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Office Life

4 Ways to Ensure a Smooth Return to the Office for All Employees

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Jeff Gapinski

Two men smiling in an office

Do you remember what you were doing on this day eighteen months ago? Neither do we, but it’s a safe bet that you were doing it in an office.

Eighteen months is a long time and probably the longest stretch you haven’t been to an office since you started working. At first, we thought it might be a few months. Then, we thought it might last until the end of the year. And now, we’re planning to get back to the office in early 2022.  

All throughout that uncertainty, as office reopening dates were continually pushed back and reset, we’d hurry up to get mentally ready for the office, only to be told it wasn’t quite time, and those false starts have taken a toll. We’ve gotten used to the remote life, and it’s going to take some getting used to going to the office again.

So now as we prepare once again for a return in the new year, it’s important to help everyone ease back into the routine that we’ve missed for so long. Here are some tips and advice to facilitate a smooth return to office life.

Help your team make a plan

As details emerge about your return to work master plan, stop to check in with team members to see how this might individually affect them and their role. Make room for some of these needs while also balancing the wellness of the greater organization. Some of the best laid plans might not work for everyone right off the bat and that’s okay. See what works for teams and individuals, and if the finished product remains at a high level, embrace the hybridity that arises out of the resiliency of your organization.

Be receptive to questions

After you communicate your team’s date to return to the office, it’s only natural that some will have questions about not only the definiteness of the return (after all, how many times has it been pushed back just this year?) but the nuts and bolts of when and how and how often to report to the physical office.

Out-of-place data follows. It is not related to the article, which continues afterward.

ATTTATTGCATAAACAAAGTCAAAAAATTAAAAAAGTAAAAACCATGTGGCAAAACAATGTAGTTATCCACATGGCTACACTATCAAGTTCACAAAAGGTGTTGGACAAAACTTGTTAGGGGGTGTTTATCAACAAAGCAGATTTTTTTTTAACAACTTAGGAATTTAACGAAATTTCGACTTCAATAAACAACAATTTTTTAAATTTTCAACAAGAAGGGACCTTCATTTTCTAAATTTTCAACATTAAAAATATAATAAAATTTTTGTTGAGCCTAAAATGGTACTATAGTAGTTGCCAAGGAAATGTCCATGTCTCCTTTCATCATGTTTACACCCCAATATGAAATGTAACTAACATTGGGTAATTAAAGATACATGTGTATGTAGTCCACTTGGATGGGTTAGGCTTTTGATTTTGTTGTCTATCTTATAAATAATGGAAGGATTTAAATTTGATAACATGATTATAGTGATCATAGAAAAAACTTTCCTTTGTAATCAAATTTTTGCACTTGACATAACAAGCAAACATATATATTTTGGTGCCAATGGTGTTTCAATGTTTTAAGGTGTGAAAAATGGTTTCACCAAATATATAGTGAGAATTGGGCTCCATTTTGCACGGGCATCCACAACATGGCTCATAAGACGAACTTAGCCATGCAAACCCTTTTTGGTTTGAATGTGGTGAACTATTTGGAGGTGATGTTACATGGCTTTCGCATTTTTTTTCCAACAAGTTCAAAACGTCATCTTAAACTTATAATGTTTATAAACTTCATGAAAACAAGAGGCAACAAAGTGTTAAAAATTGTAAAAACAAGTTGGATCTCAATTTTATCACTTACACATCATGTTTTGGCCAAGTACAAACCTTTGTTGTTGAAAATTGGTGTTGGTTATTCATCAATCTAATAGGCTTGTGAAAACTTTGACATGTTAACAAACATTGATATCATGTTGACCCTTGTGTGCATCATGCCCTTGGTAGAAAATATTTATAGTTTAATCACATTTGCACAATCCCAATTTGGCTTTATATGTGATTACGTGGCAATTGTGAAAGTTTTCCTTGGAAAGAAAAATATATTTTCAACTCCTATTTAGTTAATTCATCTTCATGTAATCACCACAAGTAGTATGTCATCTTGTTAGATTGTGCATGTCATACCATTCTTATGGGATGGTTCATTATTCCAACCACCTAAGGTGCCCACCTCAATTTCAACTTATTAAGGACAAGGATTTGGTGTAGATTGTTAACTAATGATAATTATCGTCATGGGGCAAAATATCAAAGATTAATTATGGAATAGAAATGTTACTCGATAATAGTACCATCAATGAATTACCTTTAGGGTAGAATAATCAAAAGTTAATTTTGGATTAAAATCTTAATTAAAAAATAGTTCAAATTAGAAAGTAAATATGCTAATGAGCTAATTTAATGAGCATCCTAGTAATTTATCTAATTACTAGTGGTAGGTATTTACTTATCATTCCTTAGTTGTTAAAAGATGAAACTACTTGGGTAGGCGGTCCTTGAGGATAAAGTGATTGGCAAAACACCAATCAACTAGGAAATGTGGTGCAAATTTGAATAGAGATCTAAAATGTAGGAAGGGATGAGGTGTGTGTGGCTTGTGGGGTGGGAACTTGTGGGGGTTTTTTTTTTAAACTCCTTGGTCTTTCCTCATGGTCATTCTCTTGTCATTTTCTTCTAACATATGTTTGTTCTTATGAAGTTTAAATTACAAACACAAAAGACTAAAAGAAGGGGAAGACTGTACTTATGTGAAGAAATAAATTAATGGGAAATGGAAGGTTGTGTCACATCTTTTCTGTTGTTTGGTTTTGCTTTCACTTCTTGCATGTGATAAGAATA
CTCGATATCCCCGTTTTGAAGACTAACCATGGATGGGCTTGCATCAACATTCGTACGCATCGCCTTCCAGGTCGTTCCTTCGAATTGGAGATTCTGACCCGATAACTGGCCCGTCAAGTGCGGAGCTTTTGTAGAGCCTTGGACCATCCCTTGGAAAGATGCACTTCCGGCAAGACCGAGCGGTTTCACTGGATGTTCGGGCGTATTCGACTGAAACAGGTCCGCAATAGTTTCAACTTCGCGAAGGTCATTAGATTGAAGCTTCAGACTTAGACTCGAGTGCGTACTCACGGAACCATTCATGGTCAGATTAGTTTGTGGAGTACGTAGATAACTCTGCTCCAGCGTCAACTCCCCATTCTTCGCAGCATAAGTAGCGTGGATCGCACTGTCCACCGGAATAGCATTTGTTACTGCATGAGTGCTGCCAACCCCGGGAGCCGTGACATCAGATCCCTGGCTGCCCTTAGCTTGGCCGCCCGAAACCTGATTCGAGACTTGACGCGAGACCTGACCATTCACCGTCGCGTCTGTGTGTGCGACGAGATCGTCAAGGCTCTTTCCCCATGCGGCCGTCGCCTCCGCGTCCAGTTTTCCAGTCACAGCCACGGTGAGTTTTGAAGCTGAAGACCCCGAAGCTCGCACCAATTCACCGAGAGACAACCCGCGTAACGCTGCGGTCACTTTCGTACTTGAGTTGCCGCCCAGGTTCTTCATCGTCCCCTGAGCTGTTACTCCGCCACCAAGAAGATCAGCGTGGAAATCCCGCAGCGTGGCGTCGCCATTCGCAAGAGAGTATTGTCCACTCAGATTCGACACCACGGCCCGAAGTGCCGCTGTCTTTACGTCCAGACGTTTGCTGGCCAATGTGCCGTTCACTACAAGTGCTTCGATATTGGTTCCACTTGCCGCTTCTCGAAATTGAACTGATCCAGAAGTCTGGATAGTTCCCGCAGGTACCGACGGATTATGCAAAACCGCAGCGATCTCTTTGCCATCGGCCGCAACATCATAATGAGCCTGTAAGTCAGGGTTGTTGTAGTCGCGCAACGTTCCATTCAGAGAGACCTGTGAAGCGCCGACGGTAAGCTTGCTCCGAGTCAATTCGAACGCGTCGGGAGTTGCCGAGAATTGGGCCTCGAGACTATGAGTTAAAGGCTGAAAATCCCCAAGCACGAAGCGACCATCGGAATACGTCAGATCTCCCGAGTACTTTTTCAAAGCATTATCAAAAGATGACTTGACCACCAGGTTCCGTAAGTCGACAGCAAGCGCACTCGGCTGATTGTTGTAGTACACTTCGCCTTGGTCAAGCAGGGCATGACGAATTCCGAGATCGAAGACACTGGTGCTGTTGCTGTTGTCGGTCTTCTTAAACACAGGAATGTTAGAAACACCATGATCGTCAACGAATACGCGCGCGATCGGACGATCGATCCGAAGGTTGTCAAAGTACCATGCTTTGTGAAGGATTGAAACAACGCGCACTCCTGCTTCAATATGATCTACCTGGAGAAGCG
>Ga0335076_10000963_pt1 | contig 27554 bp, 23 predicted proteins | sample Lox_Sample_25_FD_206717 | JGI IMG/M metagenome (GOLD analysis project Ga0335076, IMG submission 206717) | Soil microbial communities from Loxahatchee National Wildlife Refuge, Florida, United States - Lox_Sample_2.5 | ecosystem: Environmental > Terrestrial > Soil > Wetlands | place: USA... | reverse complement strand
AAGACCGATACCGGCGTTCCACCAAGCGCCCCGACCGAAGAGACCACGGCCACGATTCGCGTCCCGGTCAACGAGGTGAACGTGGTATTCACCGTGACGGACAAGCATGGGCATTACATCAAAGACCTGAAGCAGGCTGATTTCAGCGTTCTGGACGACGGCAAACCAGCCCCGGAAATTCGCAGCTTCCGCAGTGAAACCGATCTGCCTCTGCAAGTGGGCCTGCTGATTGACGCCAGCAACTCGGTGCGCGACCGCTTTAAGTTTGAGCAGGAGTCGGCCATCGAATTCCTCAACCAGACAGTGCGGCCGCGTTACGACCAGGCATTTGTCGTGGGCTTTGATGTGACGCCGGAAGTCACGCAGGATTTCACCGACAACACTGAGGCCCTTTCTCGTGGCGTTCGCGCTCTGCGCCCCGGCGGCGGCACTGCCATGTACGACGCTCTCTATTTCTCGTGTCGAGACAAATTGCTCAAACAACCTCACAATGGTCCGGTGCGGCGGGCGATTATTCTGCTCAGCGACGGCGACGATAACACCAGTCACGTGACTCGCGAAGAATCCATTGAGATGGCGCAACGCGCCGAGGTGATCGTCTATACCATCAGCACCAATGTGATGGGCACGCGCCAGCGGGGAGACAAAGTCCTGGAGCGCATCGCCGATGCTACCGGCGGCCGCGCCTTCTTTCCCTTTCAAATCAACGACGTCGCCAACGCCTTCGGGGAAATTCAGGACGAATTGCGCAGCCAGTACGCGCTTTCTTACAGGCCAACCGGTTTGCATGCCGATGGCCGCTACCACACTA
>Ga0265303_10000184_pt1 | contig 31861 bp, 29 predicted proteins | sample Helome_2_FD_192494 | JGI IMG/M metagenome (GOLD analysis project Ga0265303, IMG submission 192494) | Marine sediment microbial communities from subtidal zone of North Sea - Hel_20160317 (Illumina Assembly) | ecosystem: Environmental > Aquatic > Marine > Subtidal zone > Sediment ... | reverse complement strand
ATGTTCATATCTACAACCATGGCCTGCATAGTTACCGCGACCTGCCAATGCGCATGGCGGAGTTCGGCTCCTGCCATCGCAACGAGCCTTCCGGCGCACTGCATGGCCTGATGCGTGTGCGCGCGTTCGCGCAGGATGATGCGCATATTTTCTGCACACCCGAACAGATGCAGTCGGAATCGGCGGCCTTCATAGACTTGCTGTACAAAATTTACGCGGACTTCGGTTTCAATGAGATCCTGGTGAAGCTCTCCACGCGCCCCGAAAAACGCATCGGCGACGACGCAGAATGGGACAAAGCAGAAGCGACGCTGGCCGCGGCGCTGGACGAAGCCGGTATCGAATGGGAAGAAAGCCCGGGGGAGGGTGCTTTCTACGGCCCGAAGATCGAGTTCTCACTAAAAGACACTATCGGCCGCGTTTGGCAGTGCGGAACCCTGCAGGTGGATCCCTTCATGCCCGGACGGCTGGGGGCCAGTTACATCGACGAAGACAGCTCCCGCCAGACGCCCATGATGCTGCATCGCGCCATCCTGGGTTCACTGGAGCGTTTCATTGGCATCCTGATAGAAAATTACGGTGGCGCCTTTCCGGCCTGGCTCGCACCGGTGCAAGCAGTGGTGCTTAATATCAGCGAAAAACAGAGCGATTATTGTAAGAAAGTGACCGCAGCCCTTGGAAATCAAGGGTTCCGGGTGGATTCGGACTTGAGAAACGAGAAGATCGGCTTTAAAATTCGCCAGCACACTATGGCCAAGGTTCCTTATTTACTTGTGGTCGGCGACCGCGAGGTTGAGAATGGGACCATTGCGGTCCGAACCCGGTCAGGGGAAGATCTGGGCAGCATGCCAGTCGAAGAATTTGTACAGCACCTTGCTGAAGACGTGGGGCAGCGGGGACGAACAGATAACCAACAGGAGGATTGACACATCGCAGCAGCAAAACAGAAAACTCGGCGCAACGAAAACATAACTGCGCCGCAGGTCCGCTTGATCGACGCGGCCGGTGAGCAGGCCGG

It’s in your best interest to be transparent about what you do know and what’s still up in the air. After eighteen months of uncertainty, it’s time to build trust, and clear communication about what’s going to happen as well as what still needs to be figured out will go a long way towards getting 100% buy-in from your team. 

If possible, solicit feedback from as many people as possible on the return process so that you’re able to include a variety of viewpoints in the plan.

Focus on what employees gain by returning to the office

We’ve all come to find out that there are certain things that can’t be replicated outside the office: casual chats by the water cooler, team bonding activities, Zoom [insert something fun that doesn’t quite translate to video]. And that’s not even taking into account the strictly work-related activities that are harder to accomplish from a remote standpoint. Collaborating in the same room won’t soon be taken for granted again.

That being said, it’s important to also allow space for the routines and activities that will be lost as we transition back to in-person work. Just as there was an adjustment period to working from home, so too will there be an adjustment period to working in the office again. 

For example, if employees got used to taking a walk at a certain time of day, do your best to accommodate that in the office. Or maybe they really enjoyed the ritual of spending a little more time making lunch. Consider adding some kitchen space or equipment so the office can support those activities.

Invest in culture

If your team culture was lacking at the time we stepped away from in-person work, don’t make the same mistake during this chance for a reset. There are likely employees who onboarded remotely who will be coming to the office for the first time. There are also some longtime employees who have been away from the office for so long that it will be like the first time in some ways when they get back to their desk. 

Take this opportunity to send everyone through a cultural onboarding to get on the same page at the office. Pair up some long-tenured employees with the new hires for a snack break in the first week, and really lean into the reset at all levels of your organization to get everyone moving forward from the same starting point. You may not have another opportunity like this again.

Plan as a team for a smooth transition

Make sure you’re prepared for the return and the questions it will bring, and be open to incorporating feedback on the fly as everyone gets settled and shares their experience. Be receptive to suggestions and questions and admit when there are still details to be ironed out. Where possible, focus on the gains to be had from returning to the office. This doesn’t mean there won’t be some things employees miss about the fully remote life, but there’s a lot to like about bonding with your team in the office again. 
How are you thinking about creating the conditions for a smooth return to the office? We’d love to hear your thoughts on Facebook, Instagram, Twitter, or LinkedIn!

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Jeff Gapinski

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